Suns’ Chris Paul has history with Mike Malone, Nuggets backcourt
Turns out you get to know a lot of people being around the NBA for 16 seasons.
Point guard Chris Paul enters the Phoenix Suns’ Western Conference Semifinals series with a little bit of history with several individuals on the Denver Nuggets.
It starts with a deep respect for head coach Mike Malone.
In 2010-11, Malone was an assistant coach on a New Orleans team that featured Paul at point guard and current Suns head coach Monty Williams in his first year leading an NBA team. Paul said Monday that Malone is one of his favorite coaches in his long NBA career.
“We always talk about me playing for Monty 10 years ago, Mike was on that coaching staff,” Paul said Monday before Game 1 of Nuggets-Suns. “He was my assistant coach. Every night I was watching games, we would texting or calling each other, ‘They gonna run this play or they gonna run this play’ or what not.’
“The reasons that (Denver) team is the way it is is because of him.”
Because the Nuggets are without starting guard Jamal Murray and wings Will Barton and P.J. Dozier to begin the series, it will be a by-committee backcourt rotation for Denver to keep pace with Paul, Devin Booker and backup Suns guard Cameron Payne.
The Nuggets will role with a rotation of Facundo Campazzo, Austin Rivers and Monte Morris.
Health permitting, Paul will hope to take advantage of the Murray-lacking group. Paul vaguely danced around how his shoulder injury has improved with four days in between games.
“It’s been good,” Paul said of the break. “I think it’s been good for everybody. Just trying to refreshed and get ready for this series. It’s going to be a tough one.”
With that, here’s what Paul said about a unique Nuggets backcourt rotation.
PG Facundo Campazzo
The 30-year-old rookie has a prolific career overseas and started 19 games for Denver this year.
He crossed paths with Paul on the international circuit during the 2012 London Olympics. His Argentinian squad twice faced Paul and the United States when Campazzo was a a 21-year-old during that summer.
This year, it took awhile for him to gain traction in the NBA. For the regular season, he averaged 6.1 points and 3.6 assists per game.
Campazzo is a passing savant who at 5-foot-10 struggles to score (38% overall) but is a decent spot shooter (35% on three-pointers). He’s settled in as a starter this postseason, averaging 9.3 points, 5.2 assists an 1.7 steals against a defense-inept Portland team.
“Campazzo, you can see how long he’s been playing and the comfort level he has now with Denver,” Paul said. “They trust him, as they should. He plays hard, he competes every possession.”
Let’s just say that, in the regular season, a healthy Paul appeared very set on welcoming the rookie quite rudely.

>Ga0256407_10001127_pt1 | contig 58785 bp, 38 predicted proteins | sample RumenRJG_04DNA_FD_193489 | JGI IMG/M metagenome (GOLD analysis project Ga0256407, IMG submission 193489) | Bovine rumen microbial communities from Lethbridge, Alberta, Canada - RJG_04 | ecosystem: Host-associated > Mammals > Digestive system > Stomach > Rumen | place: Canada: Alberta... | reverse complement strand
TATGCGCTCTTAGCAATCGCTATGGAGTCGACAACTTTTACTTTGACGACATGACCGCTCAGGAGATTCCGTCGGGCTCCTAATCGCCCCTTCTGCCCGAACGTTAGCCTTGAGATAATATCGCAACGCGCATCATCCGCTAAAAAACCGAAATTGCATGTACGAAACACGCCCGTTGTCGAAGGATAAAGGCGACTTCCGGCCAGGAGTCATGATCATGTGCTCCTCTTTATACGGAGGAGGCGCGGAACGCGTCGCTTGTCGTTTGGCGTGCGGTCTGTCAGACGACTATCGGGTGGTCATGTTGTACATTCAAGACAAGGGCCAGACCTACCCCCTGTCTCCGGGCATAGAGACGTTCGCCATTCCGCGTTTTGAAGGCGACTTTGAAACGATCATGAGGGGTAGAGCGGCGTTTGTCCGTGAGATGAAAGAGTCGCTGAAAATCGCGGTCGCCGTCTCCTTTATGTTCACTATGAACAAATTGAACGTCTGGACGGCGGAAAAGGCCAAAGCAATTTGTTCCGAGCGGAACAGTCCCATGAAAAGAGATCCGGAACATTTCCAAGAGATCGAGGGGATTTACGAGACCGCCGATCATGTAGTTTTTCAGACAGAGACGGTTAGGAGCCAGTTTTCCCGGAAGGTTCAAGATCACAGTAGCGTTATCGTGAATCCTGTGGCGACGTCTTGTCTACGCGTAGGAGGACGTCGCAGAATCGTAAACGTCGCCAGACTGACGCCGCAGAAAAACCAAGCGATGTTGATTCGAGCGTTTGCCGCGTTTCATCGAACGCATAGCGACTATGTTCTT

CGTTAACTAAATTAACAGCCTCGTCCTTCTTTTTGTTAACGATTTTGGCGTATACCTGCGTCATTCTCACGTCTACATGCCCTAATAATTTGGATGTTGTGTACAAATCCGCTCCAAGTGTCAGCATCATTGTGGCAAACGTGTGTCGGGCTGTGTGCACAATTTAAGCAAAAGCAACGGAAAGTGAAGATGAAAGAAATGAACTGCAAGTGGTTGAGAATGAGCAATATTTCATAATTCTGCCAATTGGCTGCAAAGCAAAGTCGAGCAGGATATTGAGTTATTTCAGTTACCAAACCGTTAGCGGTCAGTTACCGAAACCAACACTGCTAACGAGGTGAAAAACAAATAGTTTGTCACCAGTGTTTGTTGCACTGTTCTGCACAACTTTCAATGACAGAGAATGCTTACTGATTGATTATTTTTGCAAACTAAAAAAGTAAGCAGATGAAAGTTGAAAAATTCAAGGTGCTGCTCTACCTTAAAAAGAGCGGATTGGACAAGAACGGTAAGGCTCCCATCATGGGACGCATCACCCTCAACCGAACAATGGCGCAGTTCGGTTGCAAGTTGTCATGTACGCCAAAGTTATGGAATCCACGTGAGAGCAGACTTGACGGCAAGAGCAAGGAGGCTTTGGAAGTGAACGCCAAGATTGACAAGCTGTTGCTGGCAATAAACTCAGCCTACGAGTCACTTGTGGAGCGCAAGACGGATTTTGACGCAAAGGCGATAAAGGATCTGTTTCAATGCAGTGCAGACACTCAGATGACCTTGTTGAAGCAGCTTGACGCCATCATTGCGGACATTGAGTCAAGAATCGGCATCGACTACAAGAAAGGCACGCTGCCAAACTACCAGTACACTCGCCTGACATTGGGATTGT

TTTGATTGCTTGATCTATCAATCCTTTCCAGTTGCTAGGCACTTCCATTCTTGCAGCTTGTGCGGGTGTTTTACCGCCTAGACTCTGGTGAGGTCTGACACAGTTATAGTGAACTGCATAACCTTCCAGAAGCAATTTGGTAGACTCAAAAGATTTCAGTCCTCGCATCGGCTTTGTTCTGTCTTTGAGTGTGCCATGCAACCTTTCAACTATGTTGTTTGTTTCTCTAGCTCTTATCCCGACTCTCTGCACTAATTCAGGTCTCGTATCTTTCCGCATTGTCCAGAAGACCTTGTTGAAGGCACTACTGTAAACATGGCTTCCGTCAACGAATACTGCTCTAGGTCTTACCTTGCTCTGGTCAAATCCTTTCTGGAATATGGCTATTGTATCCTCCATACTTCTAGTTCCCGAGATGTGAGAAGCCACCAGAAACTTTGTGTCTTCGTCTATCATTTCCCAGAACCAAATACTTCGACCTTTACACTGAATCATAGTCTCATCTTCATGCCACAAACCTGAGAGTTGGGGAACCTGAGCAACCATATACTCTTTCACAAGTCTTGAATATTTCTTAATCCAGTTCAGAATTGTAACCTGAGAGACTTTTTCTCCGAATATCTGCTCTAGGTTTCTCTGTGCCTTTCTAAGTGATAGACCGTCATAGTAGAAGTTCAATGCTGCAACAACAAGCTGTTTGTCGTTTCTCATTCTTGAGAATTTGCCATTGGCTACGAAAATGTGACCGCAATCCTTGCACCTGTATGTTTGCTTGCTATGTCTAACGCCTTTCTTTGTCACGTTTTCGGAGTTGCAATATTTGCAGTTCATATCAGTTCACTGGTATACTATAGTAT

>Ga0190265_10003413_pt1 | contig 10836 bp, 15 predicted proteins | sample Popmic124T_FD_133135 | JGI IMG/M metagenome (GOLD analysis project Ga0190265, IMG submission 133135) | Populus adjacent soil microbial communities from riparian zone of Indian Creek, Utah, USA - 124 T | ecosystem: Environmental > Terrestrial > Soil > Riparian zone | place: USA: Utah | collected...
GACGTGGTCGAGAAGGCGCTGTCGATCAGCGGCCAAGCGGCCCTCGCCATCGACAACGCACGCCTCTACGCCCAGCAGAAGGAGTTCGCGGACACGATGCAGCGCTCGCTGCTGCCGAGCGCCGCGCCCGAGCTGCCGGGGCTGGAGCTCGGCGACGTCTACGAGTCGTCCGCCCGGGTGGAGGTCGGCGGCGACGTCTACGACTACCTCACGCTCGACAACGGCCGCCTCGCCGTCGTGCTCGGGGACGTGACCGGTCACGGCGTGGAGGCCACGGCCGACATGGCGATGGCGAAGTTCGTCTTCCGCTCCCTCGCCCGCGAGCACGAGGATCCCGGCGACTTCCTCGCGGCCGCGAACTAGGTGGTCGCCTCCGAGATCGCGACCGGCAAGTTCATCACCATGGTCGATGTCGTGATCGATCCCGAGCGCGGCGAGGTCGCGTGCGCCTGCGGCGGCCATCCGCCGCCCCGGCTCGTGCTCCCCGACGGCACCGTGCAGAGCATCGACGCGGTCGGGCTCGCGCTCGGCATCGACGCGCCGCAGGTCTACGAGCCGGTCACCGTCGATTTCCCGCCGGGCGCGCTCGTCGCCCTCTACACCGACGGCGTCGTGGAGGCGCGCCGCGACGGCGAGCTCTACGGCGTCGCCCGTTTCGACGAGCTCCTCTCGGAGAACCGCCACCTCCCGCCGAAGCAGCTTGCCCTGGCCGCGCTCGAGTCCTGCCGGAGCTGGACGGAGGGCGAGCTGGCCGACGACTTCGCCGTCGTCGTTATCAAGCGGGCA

Oh my again… pic.twitter.com/p8a5tJ1N3v
— Mike Vigil (@protectedpick) January 2, 2021
He missed this one but dear god lol. Why does he hate Campazzo?? pic.twitter.com/huajg3H4pa
— Mike Vigil (@protectedpick) January 2, 2021
PG Monte Morris
While Morris has retained a bench role for the Nuggets, he is the most likely candidate to play closer.
The 25-year-old has quietly gone about his business as an unflashy but wildly underrated player in the league. He’s a selective but efficient shooter who closed the first round with a 28-point, five-assist Game 5 and then a 22-point, nine-assist Game 6 against the Blazers.
On Malone’s behalf, Paul has worked out and gotten to know Morris over the past few years.
“He’s just a guy that plays the right way,” Paul said. “Can shoot it, can score, can pass, just not going to turn the ball over. Somebody who’s going to be in this league a long time, but just knows the game.”
Morris averaged 15.3 points and 5.8 assists in 30 minutes per game against Portland.
G Markus Howard
Howard, a rookie out of Marquette, hit the 15-minute mark in four of six games in the first round.
The 22-year-old who attended Perry High School in Gilbert, Arizona, brings scoring punch and has shot 9-of-20 from three-point range in his first playoff run.
“The biggest thing I was trying to gain out of this whole couple days was just learning as much as I could,” Howard told the Milwaukee Journal Sentinel. “Really just paying attention to the drills and certain things that (Paul) does, especially in film sessions.
“He would do the drills with us and being able to watch him and his reps was very beneficial to me. Just to see how he does it in a game-like setting. I was able to emulate some of the things he was doing. Going over film with him, he really dissects the game better than anybody in the league.